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Characterising the transmission of your system

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#1 Lucullus

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Posted 19 January 2021 - 03:05 PM

For new professional telescopes there often are characterisations in papers showing various throughput and transmission specifications.

e.g. http://www.cadc-ccda...cs/filtold.html

 

cfhtlsugriznew_en.gif

Has any semi-professional or advanced amateur ever done something like this and characterised his system? How is this done at all?

 

 

 

 

 



#2 TOMDEY

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Posted 19 January 2021 - 04:51 PM

We of course routinely did that sort of metrology at work, aerospace optics. One generally predicts, and later measures the telescope (sans filters) implicit in your attached "mirror" and "optics" curves up there. One would then factor in the separately-characterized detector and various filters, etc. and also the anticipated environmentals. And, once on orbit, the system would get further cals on such things as known stars, the sun, and controlled artificial calibration targets on the moon or earth. Stuff like that is routine, if you actually want to use your instrument as an absolute "quantitative spatial radiometer" which is fancy-speak for a camera that takes really pretty pictures of the cosmos! Many imagers also have "upon demand internal / on-board" radiometric calibration sources. I'm on a couple of patents of such things... and used to ~calibrate the calibrators~.

 

I set up measurements on some hobby telescopes and components. Couple of those shown here >>>    Tom

Attached Thumbnails

  • 50 75 Tom's Solar Simulator.jpg
  • 51 80Tom's Eyepiece Throughout Measurement Bench.jpg
  • 52 80 Tom's Star Diagonal Throughput Measurement Bench.jpg

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#3 Lucullus

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Posted 22 January 2021 - 06:17 PM

How do you analyse a 30" reflector?

#4 TOMDEY

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Posted 22 January 2021 - 09:21 PM

If it's a Newtonian, just the product of the coating reflecivities times the transmission of the Coma Corrector.    Tom



#5 Lucullus

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Posted 22 January 2021 - 10:26 PM

Yes, but do you just look on the computer screen, take the ruler and multiply the rough values of some low-resolution jpg of the coating or optical window/filter supplier? How is it done with an OTA that doesn't fit on your optical bench above if you want your data as detailed and high-quality as in the first post image with peaks and valleys on the 5nm scale?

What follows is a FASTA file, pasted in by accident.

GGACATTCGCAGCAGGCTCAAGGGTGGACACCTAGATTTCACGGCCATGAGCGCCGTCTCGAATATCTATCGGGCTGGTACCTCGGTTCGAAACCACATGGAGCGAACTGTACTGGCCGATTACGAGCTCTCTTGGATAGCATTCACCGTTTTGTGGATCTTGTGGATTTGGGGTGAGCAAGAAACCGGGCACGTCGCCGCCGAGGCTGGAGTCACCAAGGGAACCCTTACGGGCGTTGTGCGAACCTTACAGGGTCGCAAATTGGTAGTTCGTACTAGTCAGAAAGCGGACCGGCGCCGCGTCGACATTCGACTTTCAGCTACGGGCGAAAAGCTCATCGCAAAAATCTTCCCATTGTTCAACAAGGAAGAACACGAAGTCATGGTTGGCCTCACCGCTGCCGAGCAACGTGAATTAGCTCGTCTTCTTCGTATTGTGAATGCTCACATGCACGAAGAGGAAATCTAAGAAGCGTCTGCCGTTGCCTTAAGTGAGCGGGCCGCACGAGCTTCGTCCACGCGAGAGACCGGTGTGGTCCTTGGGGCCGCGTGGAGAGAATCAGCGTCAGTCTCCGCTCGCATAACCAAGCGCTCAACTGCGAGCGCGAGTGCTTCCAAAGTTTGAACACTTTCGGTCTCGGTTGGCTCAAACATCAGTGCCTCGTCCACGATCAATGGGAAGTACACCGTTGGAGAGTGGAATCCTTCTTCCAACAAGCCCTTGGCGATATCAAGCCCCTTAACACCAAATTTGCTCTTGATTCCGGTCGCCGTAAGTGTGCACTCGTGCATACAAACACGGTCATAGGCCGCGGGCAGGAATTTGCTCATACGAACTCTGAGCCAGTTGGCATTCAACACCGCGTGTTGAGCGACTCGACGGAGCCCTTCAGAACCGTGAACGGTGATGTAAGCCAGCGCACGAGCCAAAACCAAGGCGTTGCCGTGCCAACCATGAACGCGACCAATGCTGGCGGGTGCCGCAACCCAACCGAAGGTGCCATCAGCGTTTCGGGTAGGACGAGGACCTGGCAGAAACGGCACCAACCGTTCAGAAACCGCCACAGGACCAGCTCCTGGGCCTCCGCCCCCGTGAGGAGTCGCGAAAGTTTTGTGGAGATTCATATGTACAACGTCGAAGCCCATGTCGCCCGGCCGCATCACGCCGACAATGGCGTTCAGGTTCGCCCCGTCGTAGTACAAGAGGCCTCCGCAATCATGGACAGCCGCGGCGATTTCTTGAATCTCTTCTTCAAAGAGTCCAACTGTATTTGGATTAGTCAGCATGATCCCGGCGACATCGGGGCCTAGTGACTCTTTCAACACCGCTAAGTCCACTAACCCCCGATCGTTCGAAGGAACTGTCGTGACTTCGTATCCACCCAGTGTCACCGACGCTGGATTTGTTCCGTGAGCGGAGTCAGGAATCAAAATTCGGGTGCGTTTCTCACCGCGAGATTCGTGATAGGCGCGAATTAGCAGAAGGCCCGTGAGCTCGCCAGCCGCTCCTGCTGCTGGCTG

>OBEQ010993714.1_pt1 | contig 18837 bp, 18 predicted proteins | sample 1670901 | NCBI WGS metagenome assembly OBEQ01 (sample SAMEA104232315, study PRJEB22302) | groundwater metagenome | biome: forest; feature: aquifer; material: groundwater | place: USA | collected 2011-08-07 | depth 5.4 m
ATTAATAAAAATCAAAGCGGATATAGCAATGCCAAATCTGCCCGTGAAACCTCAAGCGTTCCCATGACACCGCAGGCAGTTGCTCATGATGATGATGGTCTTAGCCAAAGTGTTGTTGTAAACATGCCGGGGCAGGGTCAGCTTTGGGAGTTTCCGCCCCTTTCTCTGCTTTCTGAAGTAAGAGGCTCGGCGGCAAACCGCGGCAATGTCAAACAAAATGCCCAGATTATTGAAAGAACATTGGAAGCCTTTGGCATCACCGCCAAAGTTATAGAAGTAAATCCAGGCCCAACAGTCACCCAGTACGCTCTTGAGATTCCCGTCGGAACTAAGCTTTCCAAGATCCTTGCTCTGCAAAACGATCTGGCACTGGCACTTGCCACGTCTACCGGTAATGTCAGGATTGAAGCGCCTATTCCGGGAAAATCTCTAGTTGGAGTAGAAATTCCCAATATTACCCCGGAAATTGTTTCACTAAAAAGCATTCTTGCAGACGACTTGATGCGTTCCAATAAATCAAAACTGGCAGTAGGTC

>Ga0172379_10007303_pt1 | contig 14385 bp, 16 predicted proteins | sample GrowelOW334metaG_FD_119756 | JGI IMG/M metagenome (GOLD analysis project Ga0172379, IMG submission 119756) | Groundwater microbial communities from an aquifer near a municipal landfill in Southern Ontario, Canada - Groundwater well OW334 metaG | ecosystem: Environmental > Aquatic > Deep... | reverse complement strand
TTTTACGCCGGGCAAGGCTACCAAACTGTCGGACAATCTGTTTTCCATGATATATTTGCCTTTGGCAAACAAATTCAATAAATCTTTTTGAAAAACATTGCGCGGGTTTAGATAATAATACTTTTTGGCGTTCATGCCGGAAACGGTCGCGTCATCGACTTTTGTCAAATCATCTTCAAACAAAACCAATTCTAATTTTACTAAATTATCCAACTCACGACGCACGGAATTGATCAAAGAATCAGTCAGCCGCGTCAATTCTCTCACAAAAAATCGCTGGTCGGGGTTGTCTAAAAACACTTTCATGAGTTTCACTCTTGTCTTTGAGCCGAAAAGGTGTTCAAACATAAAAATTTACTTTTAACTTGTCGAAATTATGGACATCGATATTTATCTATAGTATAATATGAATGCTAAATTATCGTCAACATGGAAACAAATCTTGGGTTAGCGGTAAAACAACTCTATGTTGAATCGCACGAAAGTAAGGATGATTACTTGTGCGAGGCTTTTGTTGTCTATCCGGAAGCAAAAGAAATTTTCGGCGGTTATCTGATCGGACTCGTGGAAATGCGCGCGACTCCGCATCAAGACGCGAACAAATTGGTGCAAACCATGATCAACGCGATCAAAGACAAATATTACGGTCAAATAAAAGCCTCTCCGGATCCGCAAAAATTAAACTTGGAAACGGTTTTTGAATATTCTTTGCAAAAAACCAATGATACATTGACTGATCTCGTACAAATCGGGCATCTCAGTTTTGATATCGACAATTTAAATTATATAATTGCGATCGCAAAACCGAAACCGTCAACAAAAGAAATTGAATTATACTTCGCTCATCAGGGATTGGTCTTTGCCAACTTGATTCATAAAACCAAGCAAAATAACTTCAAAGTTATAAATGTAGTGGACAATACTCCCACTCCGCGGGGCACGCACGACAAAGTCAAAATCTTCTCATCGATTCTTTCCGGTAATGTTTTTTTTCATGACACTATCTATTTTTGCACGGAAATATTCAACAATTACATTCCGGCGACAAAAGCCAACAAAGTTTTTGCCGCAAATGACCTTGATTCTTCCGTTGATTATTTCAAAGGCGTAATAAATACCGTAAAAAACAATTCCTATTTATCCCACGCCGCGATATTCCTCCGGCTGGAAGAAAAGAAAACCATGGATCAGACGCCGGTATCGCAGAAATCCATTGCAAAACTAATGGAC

Edited by Lucullus, 23 January 2021 - 01:01 AM.


#6 robin_astro

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Posted 23 January 2021 - 09:20 AM

It is routinely done in spectroscopy as part of the data reduction using standard stars as the reference, The various instrument components are generally lumped together rather than being separated out but the atmospheric absorption can be separated from the instrument response by  measuring the star at different elevations as here for example by Christian Buil.

http://www.astrosurf...ransmission.htm

The effect of filters, optical windows etc can be measured by introducing them into the optical chain and dividing the filtered  by the unfiltered spectrum. 

 

Cheers

Robin


Edited by robin_astro, 23 January 2021 - 09:27 AM.


#7 robin_astro

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Posted 23 January 2021 - 09:23 AM

See also here for methods from Christian Buil to characterise the response of the instrument

http://www.astrosurf...nt_response_us/

 

Cheers

Robin


Edited by robin_astro, 23 January 2021 - 09:27 AM.


#8 robin_astro

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Posted 23 January 2021 - 09:36 AM

The response of telescope optical coatings in particular is of interest to amateur spectroscopists who are often working outside the normal wavelength range of telescopes designed for visual use. Here are some examples of measurements made using a spectrograph on various telescopes

http://www.spectro-a...php?f=45&t=2277

 

Cheers

Robin



#9 robin_astro

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Posted 23 January 2021 - 10:10 AM

Similarly the response of filters can be easily measured with the spectrograph on the bench and a broad band light source

http://www.astrosurf...ters/curves.htm

These again are by Christian Buil but there are currently some similar measurements recently posted on here using a home built spectrograph

https://www.cloudyni...aph/?p=10821423

 

Cheers

Robin




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